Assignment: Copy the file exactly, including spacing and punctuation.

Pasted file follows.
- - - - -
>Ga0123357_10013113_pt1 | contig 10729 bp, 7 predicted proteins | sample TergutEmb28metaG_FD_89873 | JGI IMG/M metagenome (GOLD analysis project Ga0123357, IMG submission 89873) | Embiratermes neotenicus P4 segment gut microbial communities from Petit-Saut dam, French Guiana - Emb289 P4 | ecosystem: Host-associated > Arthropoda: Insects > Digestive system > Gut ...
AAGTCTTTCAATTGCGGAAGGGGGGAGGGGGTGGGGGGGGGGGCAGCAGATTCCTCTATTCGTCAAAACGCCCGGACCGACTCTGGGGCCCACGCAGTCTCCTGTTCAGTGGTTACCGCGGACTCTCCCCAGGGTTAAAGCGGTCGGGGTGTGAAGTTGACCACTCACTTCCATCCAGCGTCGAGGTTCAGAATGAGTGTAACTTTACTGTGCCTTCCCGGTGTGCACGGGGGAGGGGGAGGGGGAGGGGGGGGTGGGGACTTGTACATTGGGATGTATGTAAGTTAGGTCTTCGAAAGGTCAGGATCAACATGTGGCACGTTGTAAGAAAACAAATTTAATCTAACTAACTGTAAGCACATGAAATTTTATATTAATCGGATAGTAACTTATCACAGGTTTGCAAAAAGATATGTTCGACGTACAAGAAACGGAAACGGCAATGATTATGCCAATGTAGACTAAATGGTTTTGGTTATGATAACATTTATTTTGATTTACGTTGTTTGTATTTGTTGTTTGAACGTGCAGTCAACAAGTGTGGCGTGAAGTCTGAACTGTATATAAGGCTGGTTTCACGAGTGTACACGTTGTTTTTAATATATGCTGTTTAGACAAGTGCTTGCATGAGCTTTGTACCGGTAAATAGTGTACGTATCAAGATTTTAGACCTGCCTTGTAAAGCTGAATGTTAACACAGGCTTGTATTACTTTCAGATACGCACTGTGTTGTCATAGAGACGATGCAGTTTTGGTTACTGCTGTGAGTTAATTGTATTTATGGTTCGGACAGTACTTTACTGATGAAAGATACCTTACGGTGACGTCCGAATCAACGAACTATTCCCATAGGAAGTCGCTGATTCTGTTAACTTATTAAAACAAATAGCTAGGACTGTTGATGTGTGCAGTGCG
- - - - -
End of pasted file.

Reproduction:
>Ga0123357_10013113_pt1 | contig 10729 bp, 7 predicted proteins | sample TergutEmb28metaG_FD_89873 | JGI IMG/M metagenome (GOLD analysis project Ga0123357, IMG submission 89873) | Embiratermes neotenicus P4 segment gut microbial communities from Petit-Saut dam, French Guiana - Emb289 P4 | ecosystem: Host-associated > Arthropoda: Insects > Digestive system > Gut ...
AAGTCTTTCAATTGCGGAAGGGGGGAGGGGGTGGGGGGGGGGGCAGCAGATTCCTCTATTCGTCAAAACGCCCGGACCGACTCTGGGGCCCACGCAGTCTCCTGTTCAGTGGTTACCGCGGACTCTCCCCAGGGTTAAAGCGGTCGGGGTGTGAAGTTGACCACTCACTTCCATCCAGCGTCGAGGTTCAGAATGAGTGTAACTTTACTGTGCCTTCCCGGTGTGCACGGGGGAGGGGGAGGGGGAGGGGGGGGTGGGGACTTGTACATTGGGATGTATGTAAGTTAGGTCTTCGAAAGGTCAGGATCAACATGTGGCACGTTGTAAGAAAACAAATTTAATCTAACTAACTGTAAGCACATGAAATTTTATATTAATCGGATAGTAACTTATCACAGGTTTGCAAAAAGATATGTTCGACGTACAAGAAACGGAAACGGCAATGATTATGCCAATGTAGACTAAATGGTTTTGGTTATGATAACATTTATTTTGATTTACGTTGTTTGTATTTGTTGTTTGAACGTGCAGTCAACAAGTGTGGCGTGAAGTCTGAACTGTATATAAGGCTGGTTTCACGAGTGTACACGTTGTTTTTAATATATGCTGTTTAGACAAGTGCTTGCATGAGCTTTGTACCGGTAAATAGTGTACGTATCAAGATTTTAGACCTGCCTTGTAAAGCTGAATGTTAACACAGGCTTGTATTACTTTCAGATACGCACTGTGTTGTCATAGAGACGATGCAGTTTTGGTTACTGCTGTGAGTTAATTGTATTTATGGTTCGGACAGTACTTTACTGATGAAAGATACCTTACGGTGACGTCCGAATCAACGAACTATTCCCATAGGAAGTCGCTGATTCTGTTAACTTATTAAAACAAATAGCTAGGACTGTTGATGTGTGCAGTGCG